What to do if you don’t believe you’re the expert
I’m not the expert on the topic. How should I present myself to this audience?
Okay, so you’re not Albert Einstein or Stephen Hawking.
No one expects you to be the world’s greatest expert on the topic – unless you described yourself as such in your self-promotional messages. I recommend that you don’t do that even if you think you walk on water.
Let’s assume that you didn’t misrepresent yourself. You’ve been asked to deliver a report or presentation on a topic of interest to your audience.
Your audience must believe that you are credible before they will listen to you or believe you. It’s important that you believe you are the right person to speak to this audience at this time about this topic. You must believe in yourself. You must also know your limitations.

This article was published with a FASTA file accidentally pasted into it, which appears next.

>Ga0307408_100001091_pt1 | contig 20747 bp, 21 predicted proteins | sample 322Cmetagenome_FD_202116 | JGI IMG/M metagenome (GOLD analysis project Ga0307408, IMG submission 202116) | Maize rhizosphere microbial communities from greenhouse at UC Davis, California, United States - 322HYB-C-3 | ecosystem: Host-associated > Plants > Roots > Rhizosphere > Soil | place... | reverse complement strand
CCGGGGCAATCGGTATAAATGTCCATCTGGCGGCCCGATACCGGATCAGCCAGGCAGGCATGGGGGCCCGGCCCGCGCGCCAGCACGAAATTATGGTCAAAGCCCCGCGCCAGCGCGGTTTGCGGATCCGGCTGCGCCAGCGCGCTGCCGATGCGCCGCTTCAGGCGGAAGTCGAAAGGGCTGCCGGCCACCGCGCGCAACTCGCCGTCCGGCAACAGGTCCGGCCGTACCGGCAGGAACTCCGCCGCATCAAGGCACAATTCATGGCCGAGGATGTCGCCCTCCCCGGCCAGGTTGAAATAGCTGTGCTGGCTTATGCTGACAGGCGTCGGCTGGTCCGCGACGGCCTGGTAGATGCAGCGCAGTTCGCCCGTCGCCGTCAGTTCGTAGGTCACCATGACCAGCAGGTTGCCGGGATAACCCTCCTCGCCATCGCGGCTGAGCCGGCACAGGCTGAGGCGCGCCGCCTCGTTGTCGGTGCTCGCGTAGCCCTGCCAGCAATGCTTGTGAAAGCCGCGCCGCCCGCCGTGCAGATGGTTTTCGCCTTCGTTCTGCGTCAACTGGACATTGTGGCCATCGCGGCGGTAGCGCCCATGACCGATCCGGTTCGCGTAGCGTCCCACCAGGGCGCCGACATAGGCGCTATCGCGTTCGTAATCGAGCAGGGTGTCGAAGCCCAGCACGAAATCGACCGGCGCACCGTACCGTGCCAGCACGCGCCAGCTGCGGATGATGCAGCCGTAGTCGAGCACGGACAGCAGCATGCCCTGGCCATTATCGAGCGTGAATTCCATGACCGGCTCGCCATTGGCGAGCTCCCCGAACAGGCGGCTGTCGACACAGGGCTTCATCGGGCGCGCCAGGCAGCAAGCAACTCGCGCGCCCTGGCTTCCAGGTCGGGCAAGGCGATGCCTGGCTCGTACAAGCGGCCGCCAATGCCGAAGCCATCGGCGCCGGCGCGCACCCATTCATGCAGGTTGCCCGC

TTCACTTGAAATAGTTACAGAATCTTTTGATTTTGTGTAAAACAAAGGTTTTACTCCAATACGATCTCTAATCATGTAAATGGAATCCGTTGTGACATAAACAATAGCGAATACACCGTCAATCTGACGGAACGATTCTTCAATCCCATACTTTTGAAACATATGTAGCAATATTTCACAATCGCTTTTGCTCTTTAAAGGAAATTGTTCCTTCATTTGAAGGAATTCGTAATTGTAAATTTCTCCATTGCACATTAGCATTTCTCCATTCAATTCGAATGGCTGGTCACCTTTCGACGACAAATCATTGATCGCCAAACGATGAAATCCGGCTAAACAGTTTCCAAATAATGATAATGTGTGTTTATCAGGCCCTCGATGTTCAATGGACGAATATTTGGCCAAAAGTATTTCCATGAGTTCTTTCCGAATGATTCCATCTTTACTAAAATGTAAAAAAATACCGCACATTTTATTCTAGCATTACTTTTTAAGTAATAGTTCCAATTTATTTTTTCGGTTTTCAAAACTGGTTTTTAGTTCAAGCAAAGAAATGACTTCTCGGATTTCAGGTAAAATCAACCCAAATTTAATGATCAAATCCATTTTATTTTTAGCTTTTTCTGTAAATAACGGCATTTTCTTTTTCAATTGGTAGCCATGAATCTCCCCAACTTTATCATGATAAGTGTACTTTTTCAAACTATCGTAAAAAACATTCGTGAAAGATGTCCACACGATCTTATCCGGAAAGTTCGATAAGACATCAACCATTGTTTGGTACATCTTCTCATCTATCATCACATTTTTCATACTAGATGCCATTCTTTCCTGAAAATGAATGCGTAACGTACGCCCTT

Don’t lie. Don’t claim false status. Simply present your message based on your experience, perspective and opinion. Be clear about which forms the basis for your points.
You can be both effective and honest with these phrases:
• Here’s what I know
• Here’s what I’ve experienced
• Here’s what I believe
When challenged, admit what you don’t know or haven’t experienced. Don’t dwell on the lack. Instead build upon what you do know and have experienced.
• What experts did you talk to?
• What studies did you read?
• What anecdotal reports did you collect?
• What patterns have you noticed?
• What analyses have you conducted?
If you’re not the expert then present yourself as the reporter or interpreter of experts.George Torok was a shy student who learned how to speak in public. He has delivered over 1,000 professional presentations. He trains professionals, specialists and sales teams to deliver Superior Presentations. He coaches executives and leaders to deliver million dollar presentations. Visit www.SpeechCoachforExecutives.com or www.Torok.com © George Torok. You may reprint or quote this information as long as you quote the source and link back to this site. www.QuestionsAboutPublicSpeaking.com